Woman Lee, Mary (1821 - 1909)

Labour Movement Activist and Suffragist
Alternative Names
  • Walsh, Mary (Maiden, 1821 - 1844)

Written by Patricia Grimshaw, The University of Melbourne

Mary Lee was a notable leader in the South Australian suffrage movement and a worker for working women. Mary Lee was born Mary Walsh in Ireland in 1821. She married George Lee in 1844, bore seven children, and in 1879 travelled to Adelaide when her migrant son became ill; it became her permanent home.

Lee's first activism centred on the ladies' committee of the Social Purity Society that fought for improvements in laws relating to child labour, young women's employment and the age of consent. She served as secretary of the Working Women's Trade Union League from its foundation in 1890, and attended meetings of the Trades and Labour Council. Lee also Committee and the Adelaide Sick Poor Fund. She helped form the Women's Suffrage League of South Australia in 1888, serving as secretary and collaborating with the president, Augusta Zadow, a German-born suffragist who was a trained tailoress and similarly linked her pressure for the vote to better conditions for working women. Invigorated by the New Zealand suffrage victory in 1893, Mary Lee, like a number of Woman's Christian Temperance Union activists, travelled all over the colony to obtain signatures for a suffrage petition. With 11,600 signatures, the petition was presented to parliament before the successful Act granting women the vote and right to stand for parliament passed in 1894. A widow, with no surviving children, Lee died in 1909.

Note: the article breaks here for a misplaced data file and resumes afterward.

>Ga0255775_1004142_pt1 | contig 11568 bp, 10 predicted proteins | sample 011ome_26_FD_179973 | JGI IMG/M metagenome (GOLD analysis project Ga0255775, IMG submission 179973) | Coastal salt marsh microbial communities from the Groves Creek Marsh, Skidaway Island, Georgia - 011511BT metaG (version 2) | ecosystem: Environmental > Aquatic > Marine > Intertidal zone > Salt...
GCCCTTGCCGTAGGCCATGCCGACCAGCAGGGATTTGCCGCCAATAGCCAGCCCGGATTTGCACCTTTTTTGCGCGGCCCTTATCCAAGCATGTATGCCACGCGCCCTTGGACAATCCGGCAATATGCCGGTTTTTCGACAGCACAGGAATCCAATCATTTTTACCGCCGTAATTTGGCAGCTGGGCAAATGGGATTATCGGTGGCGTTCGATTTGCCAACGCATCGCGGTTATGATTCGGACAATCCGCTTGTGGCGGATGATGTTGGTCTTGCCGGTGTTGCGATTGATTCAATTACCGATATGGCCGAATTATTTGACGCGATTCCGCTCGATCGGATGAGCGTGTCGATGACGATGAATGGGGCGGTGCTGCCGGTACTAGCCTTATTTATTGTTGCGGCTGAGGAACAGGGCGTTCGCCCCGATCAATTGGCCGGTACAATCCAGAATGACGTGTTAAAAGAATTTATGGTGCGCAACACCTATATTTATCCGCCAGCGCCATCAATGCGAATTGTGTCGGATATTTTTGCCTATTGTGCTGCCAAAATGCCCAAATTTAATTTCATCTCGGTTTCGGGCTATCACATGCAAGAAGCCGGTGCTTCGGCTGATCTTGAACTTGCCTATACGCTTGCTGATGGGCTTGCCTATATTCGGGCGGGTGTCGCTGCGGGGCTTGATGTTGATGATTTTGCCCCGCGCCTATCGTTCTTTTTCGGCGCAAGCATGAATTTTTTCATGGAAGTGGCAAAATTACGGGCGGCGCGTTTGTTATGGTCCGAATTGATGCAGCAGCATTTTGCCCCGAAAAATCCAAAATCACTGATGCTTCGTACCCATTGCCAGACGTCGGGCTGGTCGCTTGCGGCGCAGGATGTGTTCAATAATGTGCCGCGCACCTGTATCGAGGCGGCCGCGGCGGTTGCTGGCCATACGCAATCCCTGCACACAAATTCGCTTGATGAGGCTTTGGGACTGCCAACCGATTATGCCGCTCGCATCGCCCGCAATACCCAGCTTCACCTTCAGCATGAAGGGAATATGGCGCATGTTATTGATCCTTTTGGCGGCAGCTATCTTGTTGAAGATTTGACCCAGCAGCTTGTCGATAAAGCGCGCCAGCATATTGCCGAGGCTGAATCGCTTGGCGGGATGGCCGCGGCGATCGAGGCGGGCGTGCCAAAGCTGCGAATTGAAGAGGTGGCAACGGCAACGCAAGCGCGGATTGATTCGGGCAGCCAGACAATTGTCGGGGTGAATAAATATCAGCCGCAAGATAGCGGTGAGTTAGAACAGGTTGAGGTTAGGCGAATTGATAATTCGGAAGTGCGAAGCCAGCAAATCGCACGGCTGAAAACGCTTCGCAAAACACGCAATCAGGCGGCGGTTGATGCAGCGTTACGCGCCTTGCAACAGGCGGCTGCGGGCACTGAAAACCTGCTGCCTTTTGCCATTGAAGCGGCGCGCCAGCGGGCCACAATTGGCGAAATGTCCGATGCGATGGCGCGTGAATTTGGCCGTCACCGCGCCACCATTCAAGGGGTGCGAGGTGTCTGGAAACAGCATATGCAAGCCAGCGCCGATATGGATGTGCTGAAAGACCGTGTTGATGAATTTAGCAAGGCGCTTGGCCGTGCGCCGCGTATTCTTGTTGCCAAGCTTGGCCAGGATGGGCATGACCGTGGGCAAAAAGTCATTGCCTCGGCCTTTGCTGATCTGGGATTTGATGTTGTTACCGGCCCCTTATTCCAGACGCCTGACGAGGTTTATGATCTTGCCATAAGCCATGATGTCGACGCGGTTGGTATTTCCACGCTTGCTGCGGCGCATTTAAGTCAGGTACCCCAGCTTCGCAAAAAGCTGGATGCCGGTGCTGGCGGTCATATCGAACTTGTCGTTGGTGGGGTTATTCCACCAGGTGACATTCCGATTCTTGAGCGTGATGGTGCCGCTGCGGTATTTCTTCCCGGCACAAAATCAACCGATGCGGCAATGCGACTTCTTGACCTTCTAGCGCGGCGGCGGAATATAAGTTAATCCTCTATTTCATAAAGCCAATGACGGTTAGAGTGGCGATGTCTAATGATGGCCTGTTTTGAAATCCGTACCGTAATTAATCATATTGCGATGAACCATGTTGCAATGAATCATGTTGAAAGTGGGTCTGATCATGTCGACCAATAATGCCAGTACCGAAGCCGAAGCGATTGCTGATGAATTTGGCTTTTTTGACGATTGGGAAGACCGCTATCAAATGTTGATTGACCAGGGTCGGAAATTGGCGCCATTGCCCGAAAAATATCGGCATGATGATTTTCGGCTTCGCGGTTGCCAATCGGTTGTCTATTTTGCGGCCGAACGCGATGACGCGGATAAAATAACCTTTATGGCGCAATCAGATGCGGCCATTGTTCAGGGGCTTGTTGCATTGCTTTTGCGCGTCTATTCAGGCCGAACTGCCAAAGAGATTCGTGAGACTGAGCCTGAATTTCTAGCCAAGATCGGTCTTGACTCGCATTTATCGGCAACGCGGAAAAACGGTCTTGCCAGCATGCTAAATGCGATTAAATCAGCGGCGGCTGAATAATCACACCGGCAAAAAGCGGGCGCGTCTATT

Published Resources


  • Mansutti, Elizabeth, Mary Lee, 1821 - 1909: Let Her Name be Honoured, E. Ho in association with Women's Suffrage Centenary History Sub-committee, Kensington, South Australia, 1994. Details

Newspaper Articles

Online Resources